Fans of real-time strategy may be immediately drawn to the multiplayer arena, but Tiberium Wars boasts an impressive 35-mission-long singleplayer outing, spanning branching campaigns for each side that are sewn together by impressive star-studded cutscenes which were curiously removed from Generals (to much fan backlash). While cheesy, camp and honestly not up to Hollywood standards, they are a pleasant addition, even if they take themselves too seriously. Of specific note is the sheer volume of film and TV stars that have been assembled in this game. The ensemble cast stretches from Lost’s Josh Holloway to Michael Ironside, known for his similar role in Starship Troopers, and even Joe Kucan, Command & Conquer’s original cinematics director, who reprises his signature role of Nod leader Kane. Although not as lighthearted as those in Red Alert 2, these cinematic interludes certainly help immerse the player into the scenario. There is no denying the narrative lacks depth, but there is enough in it to get you emotionally engaged in the war. Missions themselves are well crafted and put most every unit and strategy to good use at one point or another. Knocking down impenetrable defenses, going guerilla in urban environs with a commando, making pinpoint strikes with bombers and artillery and even struggling against 2 entrenched opponents at the same time is all business as usual in the campaigns. Confusion as to what must be done next is a non-issue as the missions are interlaced with an unprecedented number of video cues from your communications liaison. Each group of sorties is divided into a real-world geographic ‘theatre’ which gives foundation to the objectives achieved in one area, as they directly affect options available in another. Victory is rewarded with a bronze, silver or gold medal, depending on difficulty, and additional decoration comes from completing side-quests or reaching particular milestones in battle. This is ample incentive to go back and give a completed mission 110%, even if these merits do not translate to any unlocked content. There are only 2 complaints to be had with the singleplayer portion of Tiberium Wars. The first is concerning the Scrin campaign. Despite being arguably the most interesting addition to the series, their campaign is cut short at only 4 missions compared to roughly 15 a piece for the other sides. Additionally, while the GDI plot wraps up well, the Nod story is left deliberately open-ended with Kane, the player, and his Inner Circle about to ‘ascend’ using a Scrin structure acquired in the final mission. This, and more, practically beg for the obligatory expansion pack that all Command & Conquers thus far have received.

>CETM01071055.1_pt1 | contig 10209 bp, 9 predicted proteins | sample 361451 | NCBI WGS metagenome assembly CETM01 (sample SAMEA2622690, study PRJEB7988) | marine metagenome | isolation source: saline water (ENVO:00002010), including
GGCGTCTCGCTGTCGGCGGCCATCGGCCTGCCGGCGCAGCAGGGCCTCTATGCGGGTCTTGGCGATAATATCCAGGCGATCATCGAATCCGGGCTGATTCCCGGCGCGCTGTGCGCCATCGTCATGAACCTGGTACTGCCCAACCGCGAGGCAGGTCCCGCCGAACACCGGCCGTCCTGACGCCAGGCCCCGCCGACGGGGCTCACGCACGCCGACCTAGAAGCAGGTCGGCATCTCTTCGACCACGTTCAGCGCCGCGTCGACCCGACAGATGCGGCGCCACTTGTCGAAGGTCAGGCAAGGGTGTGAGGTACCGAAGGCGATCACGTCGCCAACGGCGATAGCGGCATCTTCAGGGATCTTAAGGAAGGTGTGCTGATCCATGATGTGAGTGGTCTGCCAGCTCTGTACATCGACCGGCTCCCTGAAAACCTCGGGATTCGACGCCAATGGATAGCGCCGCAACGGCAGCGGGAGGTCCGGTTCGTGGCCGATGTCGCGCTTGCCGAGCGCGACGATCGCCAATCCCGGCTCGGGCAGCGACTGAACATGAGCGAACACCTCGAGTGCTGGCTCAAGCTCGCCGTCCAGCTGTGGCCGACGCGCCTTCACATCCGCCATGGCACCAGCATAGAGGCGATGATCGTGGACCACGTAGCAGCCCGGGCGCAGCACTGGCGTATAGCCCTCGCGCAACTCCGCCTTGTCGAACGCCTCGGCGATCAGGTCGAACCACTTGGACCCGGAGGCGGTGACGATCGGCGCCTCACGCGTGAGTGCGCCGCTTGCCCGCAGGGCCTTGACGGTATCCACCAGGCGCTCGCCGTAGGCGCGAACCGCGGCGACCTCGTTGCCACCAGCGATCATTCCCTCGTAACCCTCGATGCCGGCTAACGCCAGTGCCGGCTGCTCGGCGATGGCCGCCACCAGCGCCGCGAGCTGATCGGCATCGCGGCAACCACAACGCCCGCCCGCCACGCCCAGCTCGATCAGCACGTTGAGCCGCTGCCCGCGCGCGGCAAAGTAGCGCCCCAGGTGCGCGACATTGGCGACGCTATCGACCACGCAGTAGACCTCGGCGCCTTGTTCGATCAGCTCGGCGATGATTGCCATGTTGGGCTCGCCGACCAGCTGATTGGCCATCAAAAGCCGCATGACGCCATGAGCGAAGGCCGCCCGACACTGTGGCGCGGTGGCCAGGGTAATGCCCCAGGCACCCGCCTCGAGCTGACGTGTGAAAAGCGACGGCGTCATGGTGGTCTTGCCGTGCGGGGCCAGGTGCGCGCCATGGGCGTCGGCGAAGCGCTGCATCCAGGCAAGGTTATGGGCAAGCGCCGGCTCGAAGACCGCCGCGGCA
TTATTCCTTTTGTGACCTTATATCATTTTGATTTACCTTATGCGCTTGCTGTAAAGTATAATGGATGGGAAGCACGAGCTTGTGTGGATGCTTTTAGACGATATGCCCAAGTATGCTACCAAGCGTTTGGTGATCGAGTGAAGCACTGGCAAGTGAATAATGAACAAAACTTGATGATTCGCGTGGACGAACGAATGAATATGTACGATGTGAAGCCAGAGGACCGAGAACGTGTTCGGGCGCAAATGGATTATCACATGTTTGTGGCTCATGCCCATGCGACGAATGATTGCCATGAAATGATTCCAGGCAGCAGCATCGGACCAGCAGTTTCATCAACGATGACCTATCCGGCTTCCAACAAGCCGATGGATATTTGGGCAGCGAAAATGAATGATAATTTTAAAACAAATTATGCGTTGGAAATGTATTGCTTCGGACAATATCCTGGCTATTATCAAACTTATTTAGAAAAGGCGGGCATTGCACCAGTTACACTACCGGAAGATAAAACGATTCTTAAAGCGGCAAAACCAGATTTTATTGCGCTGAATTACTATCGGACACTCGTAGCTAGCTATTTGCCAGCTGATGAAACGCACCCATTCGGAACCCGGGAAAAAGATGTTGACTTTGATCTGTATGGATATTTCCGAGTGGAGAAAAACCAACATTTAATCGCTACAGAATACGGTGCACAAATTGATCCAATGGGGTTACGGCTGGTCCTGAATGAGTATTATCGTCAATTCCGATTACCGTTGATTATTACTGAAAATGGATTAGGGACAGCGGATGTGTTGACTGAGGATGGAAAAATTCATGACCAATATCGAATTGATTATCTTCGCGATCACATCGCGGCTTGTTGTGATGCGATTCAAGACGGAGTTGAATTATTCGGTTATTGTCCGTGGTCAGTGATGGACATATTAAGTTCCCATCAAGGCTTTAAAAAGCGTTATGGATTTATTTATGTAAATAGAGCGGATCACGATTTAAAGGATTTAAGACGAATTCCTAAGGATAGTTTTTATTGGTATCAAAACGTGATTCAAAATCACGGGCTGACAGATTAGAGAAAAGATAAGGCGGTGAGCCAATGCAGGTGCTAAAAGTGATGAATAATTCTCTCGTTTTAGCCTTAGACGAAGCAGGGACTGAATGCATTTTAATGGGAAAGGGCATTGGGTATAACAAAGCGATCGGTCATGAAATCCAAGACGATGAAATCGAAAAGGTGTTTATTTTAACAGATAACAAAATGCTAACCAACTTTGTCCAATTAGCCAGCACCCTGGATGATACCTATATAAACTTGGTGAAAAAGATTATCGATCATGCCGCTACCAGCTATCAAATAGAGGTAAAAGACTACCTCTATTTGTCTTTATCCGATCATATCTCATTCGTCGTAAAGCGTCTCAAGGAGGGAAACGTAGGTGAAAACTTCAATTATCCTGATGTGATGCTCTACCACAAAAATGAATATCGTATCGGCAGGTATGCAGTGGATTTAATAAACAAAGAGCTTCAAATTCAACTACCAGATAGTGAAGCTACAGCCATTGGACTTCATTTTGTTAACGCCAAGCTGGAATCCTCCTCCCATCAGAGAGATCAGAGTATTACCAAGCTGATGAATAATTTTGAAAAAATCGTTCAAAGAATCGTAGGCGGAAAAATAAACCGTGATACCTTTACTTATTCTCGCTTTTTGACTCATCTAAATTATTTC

Tiberium Wars is without a doubt a fitting sequel, but there are many gameplay and plot threads from Tiberian Sun which have either not been followed up on, relegated to background details or just plain forgotten about. Although the existing factions have not been markedly changed on the whole, Nod has received a major overhaul since Tiberian Sun- the only recognizable aspects are the attack bikes, the Obelisk of Light and the Nuclear Missile. Most of the old units have been cast aside- the Tick Tank is replaced with a generic Scorpion Tank, the Artillery Platform is gone in favour of the very Prism Tank-like Laser Cannon and the burrowing Devil’s Tongue Flame Tank is now just a plain old flame-throwing Flame Tank. The Banshee has gone over to the Scrin side, understandably, but what of the Cyborg units, a mainstay of the Nod force of old? Indeed Cyborgs are not the only curious omissions when it comes to units. Mutants are merely paid lip-service in Tiberium Wars and are now relegated to a neutral faction consisting of only one unit- the Mutant Marauder, and are, even then, only to be found on a number of maps that can be counted on one hand. What of Tiberian Sun: Firestorm’s titular Firestorm Defense? Even Red Alert 2 had a similar feature to defend against Super-Weapons, but here there is none. GDI has been scarred to a far lesser extent. The previous game’s Juggernaut returns, albeit a shadow of its former self, as a long range bombing walker. Mammoths return as tanks, not mechs, and the Ion Cannon is a lot more useful than its dismal point-and-shoot versions in the past have been. Plot holes also abound here. Screen-filling Ion Storms? Sorry, Earth just stopped having those a while back (despite the cause – Tiberium – reaching critical concentrations everywhere). There are no mentions of CABAL, the artificial antagonist of Firstorm, or of any old characters either. Kane is not only alive after his apparent death, 30 years ago, but he seems to have not aged a day. The curiosity of this is compounded by the allusions towards him being either a cyborg himself, an alien, or a series of clones that were strewn throughout the previous literature being all but abandoned here (no other explanation for his survival is given or hinted at). The course of Tiberium Wars, if anything, only serves to reiterate that Kane is just a normal human being. His enigmatic agenda for Nod is also given a rather simplistic closure with his intention to summon the Scrin based on information gleaned from the Tacitus. However, this begs the question of the purpose of the first Tiberium War- apparently Nod had no knowledge of the alien species at that time, which, when considered, renders that conflict illogical. To its credit, there are a vast number of Intel datasheets scattered throughout the game that enrich its own mythology. It simply requires exercising some liberalism with regard to the old canon in order to be enjoyed.